The certificate of registration introduced in evidence showed that the motor truck was registered in the name of the female plaintiff and there was no evidence, and there is no contention, to the contrary. It is, therefore, to be taken as true that the motor truck was registered in her name. Such registration was legal unless she was not the "owner" of the motor truck within the meaning of G.L. (Ter. Ed.) c. 90, Section 2. This word "owner," however, is not a technical term. It includes, of course, the sole owner of a motor vehicle. But it is not confined to a person having an absolute right in a motor vehicle, and in some circumstances, at least, may apply to a part owner of a motor vehicle. Harlow v. Sinman, 241 Mass. 462 , 463-464. Pearson v. Bara, 263 Mass. 502 , 504.
1. Whatever findings were warranted by the evidence it could not have been ruled as matter of law that sole ownership of the motor truck by the female plaintiff was negatived by the evidence. In both cases there was evidence -- apparently oral, though the reports do not show by whom
the testimony was given -- that the two plaintiffs "conducted jointly an unincorporated business known as Burns Bottling Company," herein referred to as the company, that the female plaintiff "did the bookkeeping and attended to the sales for said company," that the male plaintiff "attended to all other business affairs of the company," that the motor truck "was purchased from the Geo. E. Adams, Inc., of Springfield, primarily for use in the business affairs of said company and incidentally for personal use of . . . [the two plaintiffs] since they had no other automobile," that "said automobile was used in making deliveries to the said company's customers and at the time of the accident said automobile was being used to transport a tube of gas belonging to said company and it was being used at that time exclusively for said company." (There was evidence of like character in the action brought by the male plaintiff that his wife "was not present and was not riding in said automobile truck at the time of the accident.")
In both cases also there was evidence -- apparently oral, though the reports do not show by whom the testimony was given -- that the motor truck was purchased by the male plaintiff in 1935 in his own name under a conditional sale contract, and a part of the purchase price was paid by a transfer to the conditional vendor of an automobile owned by the female plaintiff and registered in her name at that time, that the balance due on the purchase price of said automobile was paid in eighteen equal instalments of $26 each, that some of these payments were made with money of the company and some of them with money belonging to the female plaintiff, and that the operating expenses of the motor truck when used in the business of the company were paid by the company.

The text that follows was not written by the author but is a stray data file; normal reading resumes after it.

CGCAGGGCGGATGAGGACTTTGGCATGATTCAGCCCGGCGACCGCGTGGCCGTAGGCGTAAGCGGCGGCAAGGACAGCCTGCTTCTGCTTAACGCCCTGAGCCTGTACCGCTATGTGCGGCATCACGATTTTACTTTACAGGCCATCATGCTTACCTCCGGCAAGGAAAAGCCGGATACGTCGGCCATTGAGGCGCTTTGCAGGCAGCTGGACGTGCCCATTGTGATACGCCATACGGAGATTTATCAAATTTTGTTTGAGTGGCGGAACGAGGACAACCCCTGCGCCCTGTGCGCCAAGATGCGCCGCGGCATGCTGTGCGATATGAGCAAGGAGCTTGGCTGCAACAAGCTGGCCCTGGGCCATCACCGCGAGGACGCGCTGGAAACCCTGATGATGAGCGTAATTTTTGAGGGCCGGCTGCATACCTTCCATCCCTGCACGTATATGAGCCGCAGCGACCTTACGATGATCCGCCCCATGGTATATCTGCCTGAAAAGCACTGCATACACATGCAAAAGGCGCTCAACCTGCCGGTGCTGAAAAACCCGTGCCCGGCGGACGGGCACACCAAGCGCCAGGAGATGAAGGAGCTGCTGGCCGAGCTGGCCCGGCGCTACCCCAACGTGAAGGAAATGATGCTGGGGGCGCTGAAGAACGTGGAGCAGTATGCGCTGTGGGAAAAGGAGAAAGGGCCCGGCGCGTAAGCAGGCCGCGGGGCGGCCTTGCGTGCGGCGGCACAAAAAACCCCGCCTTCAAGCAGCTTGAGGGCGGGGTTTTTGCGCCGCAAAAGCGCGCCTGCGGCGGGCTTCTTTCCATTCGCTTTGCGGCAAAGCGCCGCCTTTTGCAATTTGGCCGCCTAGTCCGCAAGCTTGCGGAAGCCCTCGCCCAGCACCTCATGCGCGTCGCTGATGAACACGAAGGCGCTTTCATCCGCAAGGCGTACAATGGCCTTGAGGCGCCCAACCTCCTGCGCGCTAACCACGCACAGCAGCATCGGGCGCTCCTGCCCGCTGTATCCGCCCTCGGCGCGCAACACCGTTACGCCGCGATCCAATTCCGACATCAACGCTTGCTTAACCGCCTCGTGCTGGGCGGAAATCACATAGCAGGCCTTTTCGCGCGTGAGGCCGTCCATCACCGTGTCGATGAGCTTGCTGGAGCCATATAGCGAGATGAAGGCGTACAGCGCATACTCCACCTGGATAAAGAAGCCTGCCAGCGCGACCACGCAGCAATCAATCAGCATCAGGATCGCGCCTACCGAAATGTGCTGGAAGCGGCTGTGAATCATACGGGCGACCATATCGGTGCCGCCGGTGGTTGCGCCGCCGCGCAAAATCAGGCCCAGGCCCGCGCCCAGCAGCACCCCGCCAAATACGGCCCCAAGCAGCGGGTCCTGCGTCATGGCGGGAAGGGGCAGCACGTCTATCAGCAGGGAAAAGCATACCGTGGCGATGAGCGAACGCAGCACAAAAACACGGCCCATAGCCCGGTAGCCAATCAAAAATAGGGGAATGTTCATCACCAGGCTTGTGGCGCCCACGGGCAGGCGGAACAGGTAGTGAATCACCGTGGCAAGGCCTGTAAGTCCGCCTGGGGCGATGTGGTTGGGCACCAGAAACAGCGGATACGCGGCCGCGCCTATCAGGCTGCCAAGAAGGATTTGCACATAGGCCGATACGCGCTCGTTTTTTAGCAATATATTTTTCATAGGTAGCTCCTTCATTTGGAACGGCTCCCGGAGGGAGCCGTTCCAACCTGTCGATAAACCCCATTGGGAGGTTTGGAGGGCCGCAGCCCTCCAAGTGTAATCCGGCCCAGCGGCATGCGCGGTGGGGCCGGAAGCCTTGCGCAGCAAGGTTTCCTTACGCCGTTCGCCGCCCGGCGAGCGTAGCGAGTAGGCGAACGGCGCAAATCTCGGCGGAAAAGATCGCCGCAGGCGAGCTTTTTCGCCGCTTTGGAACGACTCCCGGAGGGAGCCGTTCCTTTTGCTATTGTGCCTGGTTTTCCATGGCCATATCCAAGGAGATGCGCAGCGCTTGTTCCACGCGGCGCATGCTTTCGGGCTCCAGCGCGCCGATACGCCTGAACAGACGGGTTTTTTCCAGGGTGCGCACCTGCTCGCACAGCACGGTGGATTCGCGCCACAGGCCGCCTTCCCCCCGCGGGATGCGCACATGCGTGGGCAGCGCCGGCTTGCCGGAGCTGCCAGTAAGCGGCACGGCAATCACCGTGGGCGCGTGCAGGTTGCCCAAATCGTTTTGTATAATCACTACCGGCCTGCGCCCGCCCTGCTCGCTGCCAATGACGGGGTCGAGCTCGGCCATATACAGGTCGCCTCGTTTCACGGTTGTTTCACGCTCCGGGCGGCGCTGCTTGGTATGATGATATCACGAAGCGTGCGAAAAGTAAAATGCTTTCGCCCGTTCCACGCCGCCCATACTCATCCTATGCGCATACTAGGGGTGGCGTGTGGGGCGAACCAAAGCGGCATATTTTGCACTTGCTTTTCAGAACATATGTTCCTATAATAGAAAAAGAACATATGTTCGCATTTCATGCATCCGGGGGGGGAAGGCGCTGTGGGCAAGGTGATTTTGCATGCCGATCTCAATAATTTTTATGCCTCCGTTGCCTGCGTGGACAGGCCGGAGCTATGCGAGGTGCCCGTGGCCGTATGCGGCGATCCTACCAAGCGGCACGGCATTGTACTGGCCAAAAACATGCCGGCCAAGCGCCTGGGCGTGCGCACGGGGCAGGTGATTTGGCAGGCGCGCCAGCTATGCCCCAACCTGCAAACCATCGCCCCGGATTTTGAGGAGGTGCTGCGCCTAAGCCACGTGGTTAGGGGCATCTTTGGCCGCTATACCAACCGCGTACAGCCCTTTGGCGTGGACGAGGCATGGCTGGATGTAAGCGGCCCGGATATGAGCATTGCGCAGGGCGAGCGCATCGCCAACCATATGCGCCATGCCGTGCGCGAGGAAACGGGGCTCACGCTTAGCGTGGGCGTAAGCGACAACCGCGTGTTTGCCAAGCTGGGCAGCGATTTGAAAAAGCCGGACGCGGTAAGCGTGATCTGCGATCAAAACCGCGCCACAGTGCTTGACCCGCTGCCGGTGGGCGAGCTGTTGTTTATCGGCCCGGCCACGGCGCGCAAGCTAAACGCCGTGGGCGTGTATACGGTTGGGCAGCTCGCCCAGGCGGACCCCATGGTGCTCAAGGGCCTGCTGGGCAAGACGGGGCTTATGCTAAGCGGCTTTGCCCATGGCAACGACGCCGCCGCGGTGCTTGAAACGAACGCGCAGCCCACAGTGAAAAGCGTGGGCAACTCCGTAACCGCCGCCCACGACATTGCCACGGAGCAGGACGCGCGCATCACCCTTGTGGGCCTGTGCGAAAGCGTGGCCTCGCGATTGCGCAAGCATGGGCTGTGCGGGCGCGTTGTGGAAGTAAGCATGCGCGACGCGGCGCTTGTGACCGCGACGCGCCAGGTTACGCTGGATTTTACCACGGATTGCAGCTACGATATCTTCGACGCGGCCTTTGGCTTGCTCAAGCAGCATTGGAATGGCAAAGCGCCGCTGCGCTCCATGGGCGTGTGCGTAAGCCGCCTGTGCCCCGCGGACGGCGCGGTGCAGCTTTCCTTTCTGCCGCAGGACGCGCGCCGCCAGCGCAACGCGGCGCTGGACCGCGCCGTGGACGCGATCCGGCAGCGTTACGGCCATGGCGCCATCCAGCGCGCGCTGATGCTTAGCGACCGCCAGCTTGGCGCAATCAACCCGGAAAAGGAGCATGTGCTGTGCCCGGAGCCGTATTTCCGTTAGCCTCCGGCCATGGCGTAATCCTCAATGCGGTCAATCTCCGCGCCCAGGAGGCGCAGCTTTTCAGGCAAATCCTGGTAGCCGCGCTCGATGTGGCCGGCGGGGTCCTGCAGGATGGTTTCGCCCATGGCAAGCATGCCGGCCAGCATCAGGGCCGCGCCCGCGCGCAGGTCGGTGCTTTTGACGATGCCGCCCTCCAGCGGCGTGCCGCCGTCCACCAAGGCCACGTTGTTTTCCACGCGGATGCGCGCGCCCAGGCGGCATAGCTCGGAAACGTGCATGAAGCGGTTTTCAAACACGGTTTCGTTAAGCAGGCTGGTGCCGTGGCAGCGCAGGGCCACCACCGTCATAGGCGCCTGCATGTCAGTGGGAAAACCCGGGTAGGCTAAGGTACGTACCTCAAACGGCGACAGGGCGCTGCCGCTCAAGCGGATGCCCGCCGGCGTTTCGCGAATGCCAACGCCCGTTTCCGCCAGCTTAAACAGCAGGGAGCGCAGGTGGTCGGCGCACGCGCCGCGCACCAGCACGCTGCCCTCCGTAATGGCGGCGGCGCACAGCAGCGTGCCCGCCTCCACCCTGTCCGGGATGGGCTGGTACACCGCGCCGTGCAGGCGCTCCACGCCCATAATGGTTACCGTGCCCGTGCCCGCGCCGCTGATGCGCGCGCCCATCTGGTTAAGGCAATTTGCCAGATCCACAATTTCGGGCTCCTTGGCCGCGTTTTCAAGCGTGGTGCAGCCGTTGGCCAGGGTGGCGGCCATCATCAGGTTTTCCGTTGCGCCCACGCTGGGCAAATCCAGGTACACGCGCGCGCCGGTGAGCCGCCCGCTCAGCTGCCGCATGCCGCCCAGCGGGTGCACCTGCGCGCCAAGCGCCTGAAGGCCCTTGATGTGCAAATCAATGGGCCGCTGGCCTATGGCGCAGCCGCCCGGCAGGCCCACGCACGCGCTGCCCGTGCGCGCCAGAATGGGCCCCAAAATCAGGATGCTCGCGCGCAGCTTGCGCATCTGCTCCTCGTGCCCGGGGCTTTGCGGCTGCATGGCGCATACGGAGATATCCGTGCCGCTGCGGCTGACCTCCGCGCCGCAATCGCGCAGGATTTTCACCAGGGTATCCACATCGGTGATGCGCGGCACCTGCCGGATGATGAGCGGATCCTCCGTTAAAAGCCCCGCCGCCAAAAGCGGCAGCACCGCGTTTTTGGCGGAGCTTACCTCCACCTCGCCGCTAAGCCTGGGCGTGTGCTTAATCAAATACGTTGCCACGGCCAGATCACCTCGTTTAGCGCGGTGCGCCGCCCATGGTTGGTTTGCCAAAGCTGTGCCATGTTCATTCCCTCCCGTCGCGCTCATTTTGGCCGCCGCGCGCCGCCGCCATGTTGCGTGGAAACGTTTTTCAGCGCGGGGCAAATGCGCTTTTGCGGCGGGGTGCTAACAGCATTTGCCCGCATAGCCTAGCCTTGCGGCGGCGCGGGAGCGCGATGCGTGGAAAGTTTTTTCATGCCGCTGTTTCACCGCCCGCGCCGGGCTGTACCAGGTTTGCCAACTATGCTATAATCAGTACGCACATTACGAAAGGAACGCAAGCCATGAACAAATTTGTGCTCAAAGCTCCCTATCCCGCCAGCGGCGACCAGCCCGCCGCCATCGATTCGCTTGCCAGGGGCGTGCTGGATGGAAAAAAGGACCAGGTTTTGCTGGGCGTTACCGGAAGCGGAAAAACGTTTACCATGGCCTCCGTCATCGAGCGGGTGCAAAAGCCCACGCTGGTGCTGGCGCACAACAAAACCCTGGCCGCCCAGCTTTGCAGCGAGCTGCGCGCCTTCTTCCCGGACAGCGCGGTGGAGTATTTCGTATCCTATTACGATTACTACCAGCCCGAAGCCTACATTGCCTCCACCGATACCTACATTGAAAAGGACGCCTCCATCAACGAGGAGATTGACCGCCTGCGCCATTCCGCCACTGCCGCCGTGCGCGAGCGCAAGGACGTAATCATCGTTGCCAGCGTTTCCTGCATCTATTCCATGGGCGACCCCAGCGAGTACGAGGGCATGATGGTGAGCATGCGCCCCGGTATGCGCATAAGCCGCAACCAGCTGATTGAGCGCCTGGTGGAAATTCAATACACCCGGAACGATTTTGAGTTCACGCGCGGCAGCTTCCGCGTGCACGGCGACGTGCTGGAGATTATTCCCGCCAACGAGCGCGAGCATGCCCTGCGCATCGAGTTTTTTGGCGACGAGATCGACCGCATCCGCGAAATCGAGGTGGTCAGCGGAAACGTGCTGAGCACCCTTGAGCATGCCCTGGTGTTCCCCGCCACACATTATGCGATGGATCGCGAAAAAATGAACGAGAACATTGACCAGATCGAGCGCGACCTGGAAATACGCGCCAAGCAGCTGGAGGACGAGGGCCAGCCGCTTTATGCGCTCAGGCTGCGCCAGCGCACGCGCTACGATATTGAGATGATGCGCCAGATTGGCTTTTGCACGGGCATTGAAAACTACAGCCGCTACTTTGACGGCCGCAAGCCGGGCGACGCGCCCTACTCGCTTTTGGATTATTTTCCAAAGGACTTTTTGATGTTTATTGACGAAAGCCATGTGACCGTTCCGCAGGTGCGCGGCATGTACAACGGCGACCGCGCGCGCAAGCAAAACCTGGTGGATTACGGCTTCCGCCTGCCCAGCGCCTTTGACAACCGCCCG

"A copy of the original order to purchase said automobile truck signed by the husband as purchaser, and a duplicate copy of the conditional sales contract were introduced into evidence by the defendant. Said evidence showed that . . . [the male plaintiff] purchased said automobile truck as a conditional vendee." A certified copy of the application to register the motor truck for the year 1937 was introduced
in evidence. In the application the female plaintiff stated that she owned the motor truck "as an individual and that she acquired title to it from the Geo. E. Adams, Inc." In the report in the action brought by the male plaintiff it appeared that the application stated that the female plaintiff acquired such title "in 1935, the date plaintiff purchased it."
Though no burden of affirmative proof of facts essential to legal registration of the motor truck rested upon either plaintiff, the certified copy of the application of the female plaintiff for registration thereof constituted some evidence that she was its sole owner since it contained a statement that she owned it "as an individual." See Trombley v. Stevens-Duryea Co. 206 Mass. 516 , 518; Downey v. Bay State Street Railway, 225 Mass. 281 , 283; Avila v. DuPont, 278 Mass. 83 , 88-89; Hyland v. Hyland, 278 Mass. 112 , 119. Compare Furtado v. Humphrey, 284 Mass. 570 , 573. By G.L. (Ter. Ed.) c. 90, Section 30, it is provided that a "proper record of all applications and of all certificates and licenses issued shall be kept by the registrar" of motor vehicles and that "Certified copies of such records of the registrar . . . shall be admissible as evidence in any court of the commonwealth to prove the facts contained therein." Ownership is a vital fact required to be stated in the application. G.L. (Ter. Ed.) c. 90, Section 1, as amended, Section 2, as amended. Furtado v. Humphrey, 284 Mass. 570 , 573. The provisions of the statute quoted, according to the natural interpretation of the language, cover the application for registration introduced in evidence in the present cases, including the statement of fact therein relating to ownership of the motor truck, even though such statement was not in the nature of an admission against the interest of the person making it. Of course such a statement may be rebutted. Hyland v. Hyland, 278 Mass. 112 , 119. Grover v. Smead, 295 Mass. 11 , 13.